Many of the notable King novels are rooted in the menaces surrounding young characters, usually those who lead a routine with minimal (or even alienating) adult guidance. Director Andy Muschietti (who made the exciting “Mama”) depends on that arc to fuel the engine of his creativity, and here he is working with a screenplay that is perceptive, on-point and propelled by thoroughly dimensional exposition. None of the personalities are superfluous; they exist in unison with the vision of the story, to carry our sympathy through a stampede of horrifying situations and jump scares that threaten the well-being of an ensemble of likable young victims. By modern standards they are choreographed with a well-trained technical eye, sure, but they are so much more than just a triumph of technical exercise, too. That the movie kept me on edge for nearly its entire 135-minute running time is astonishing. That there is a genuine supernatural mythology at work underneath only adds to the value. That the kids who earn our trust are actual individuals, convincingly acted by newcomers who do more than recite dialogue or emphasize a shocked gesture, is a rare treat. And that the primary villain persists vehemently like a figure of wanton destruction is as unnerving as it is brilliant. So long have we been numbed by the conventional sense of this genre that it is almost remarkable to find oneself back in a state of vulnerability, oblivious of what is to come or how it might play out.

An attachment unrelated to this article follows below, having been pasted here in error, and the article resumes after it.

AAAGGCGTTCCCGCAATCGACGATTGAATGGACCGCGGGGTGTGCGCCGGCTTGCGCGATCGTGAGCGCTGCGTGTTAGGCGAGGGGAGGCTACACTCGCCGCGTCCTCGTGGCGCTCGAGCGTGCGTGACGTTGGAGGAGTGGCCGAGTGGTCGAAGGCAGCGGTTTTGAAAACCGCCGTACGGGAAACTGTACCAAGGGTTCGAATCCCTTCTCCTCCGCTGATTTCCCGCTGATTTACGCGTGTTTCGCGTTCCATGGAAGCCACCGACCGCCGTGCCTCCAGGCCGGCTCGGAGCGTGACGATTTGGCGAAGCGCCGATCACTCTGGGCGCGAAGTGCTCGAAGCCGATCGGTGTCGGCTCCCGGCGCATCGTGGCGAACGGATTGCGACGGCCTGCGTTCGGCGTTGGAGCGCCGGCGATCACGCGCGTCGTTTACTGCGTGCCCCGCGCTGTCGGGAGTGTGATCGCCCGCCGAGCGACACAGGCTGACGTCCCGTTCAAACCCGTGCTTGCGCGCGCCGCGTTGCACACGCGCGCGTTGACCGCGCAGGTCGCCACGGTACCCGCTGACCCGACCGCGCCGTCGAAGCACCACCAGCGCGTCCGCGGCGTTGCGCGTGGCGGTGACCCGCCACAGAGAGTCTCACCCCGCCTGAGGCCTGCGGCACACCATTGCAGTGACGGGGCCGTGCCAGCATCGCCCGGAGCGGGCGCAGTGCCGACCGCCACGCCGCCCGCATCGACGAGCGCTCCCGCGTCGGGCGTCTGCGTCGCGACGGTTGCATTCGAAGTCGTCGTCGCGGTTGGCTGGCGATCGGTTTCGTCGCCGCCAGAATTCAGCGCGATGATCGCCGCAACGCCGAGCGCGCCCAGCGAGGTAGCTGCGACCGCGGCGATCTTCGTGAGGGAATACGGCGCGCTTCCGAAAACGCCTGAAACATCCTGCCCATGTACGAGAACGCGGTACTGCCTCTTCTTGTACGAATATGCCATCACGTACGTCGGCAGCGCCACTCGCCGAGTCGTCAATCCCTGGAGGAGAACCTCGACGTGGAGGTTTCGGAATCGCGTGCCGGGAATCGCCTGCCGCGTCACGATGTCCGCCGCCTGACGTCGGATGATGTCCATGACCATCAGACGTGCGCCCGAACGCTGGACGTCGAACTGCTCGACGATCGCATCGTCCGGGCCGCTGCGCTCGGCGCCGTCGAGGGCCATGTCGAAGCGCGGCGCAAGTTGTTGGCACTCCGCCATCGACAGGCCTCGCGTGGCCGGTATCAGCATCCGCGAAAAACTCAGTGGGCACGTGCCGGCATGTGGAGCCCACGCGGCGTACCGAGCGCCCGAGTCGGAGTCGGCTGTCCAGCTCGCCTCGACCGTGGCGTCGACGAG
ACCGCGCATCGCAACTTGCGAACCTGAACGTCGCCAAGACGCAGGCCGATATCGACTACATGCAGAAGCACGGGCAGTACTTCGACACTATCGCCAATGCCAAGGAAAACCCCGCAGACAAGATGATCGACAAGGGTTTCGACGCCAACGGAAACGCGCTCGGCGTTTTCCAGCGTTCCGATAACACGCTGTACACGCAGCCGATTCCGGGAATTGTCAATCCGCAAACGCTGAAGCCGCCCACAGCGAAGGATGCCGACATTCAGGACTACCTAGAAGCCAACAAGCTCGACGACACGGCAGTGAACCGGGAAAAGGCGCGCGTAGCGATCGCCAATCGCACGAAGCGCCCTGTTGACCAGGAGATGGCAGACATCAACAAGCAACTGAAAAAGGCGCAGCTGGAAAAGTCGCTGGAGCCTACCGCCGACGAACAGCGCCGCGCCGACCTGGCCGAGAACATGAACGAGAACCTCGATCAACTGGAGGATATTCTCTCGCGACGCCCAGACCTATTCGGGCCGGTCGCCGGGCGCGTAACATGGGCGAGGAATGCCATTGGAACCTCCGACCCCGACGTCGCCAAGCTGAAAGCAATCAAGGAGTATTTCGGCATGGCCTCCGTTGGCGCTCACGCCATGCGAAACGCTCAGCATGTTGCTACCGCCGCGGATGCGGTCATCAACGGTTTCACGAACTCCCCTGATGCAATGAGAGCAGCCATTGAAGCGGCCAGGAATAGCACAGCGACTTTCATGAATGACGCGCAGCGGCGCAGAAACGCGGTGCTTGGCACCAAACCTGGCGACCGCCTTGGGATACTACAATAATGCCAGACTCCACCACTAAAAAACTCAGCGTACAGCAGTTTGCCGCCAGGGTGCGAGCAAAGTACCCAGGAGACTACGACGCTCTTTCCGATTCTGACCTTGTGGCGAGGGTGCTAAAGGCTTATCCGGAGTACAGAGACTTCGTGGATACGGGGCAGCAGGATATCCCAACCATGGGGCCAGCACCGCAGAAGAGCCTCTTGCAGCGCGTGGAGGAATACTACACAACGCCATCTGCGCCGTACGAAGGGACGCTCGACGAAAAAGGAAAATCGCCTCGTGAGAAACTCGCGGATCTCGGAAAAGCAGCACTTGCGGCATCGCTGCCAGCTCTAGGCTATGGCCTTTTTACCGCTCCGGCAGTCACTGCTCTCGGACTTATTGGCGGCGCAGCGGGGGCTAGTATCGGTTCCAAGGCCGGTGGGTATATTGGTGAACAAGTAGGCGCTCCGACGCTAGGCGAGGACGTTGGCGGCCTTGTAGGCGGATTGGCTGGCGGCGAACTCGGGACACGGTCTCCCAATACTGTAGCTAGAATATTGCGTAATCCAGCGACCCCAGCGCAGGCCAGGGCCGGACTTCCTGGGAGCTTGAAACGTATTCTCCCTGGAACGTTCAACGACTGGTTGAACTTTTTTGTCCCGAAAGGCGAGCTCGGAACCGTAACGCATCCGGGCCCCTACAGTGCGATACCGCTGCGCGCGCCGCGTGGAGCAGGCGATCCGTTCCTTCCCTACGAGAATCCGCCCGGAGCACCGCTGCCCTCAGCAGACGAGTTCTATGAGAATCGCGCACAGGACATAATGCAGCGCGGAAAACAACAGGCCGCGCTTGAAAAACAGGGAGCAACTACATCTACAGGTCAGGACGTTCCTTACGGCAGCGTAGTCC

A sequel is inevitable, I suspect, based on the open-endedness of the conclusion (not to mention the absence of half the story). The final act features an obligatory wrap-up for a variety of loose ends, but they don’t provide finality to many of the important questions, either. Where did this creature come from? Why does he only feed every 27 years? What will come of the survivors who still lack the understanding? Will their courage be enough to stop the events they have set in motion? For all its disturbing moments, packed together like a cluster of emotional explosions, “It” does not forget to keep us interested in answers. The movie is the embodiment of the classic standard of horror filmmaking, where the uncertainty works in unison with the vulgar visualization of terrible nightmares. And somewhere in all of this we almost forget that we are even watching a movie and find ourselves living the experience right along with the characters – a rare and precious opportunity in times that have undermined our visceral nature to be willingly frightened.
Written by DAVID KEYES
Horror/Drama (US); 2017; Rated R; Running Time: 135 Minutes
Jaeden Lieberher: Bill Denbrough
Jeremy Ray Taylor: Ben Hanscom
Sophia Lillis: Beverly Marsh
Finn Wolfhard: Richie Tozier
Chosen Jacobs: Mike Hanlon
Jack Dylan Grazer: Eddie Kaspbrak
Wyatt Oleff: Stanley Uris
Bill Skarsgard: Pennywise
Jackson Robert Scott: Georgie Denbrough
Nicholas Hamilton: Henry Bowers
Produced by Richard Brener, Doug Davidson, Toby Emmerich, Marty P. Ewing, Seth Grahame-Smith, Walter Hamada, David Katzenberg, Niija Kuykendall, Roy Lee, Dan Lin, Barbara Muschietti, Dave Nustadter and Jon Silk; Directed by Andy Muschietti; Written by Chase Palmer, Cary Fukunaga and Gary Dauberman; based on the novel by Stephen King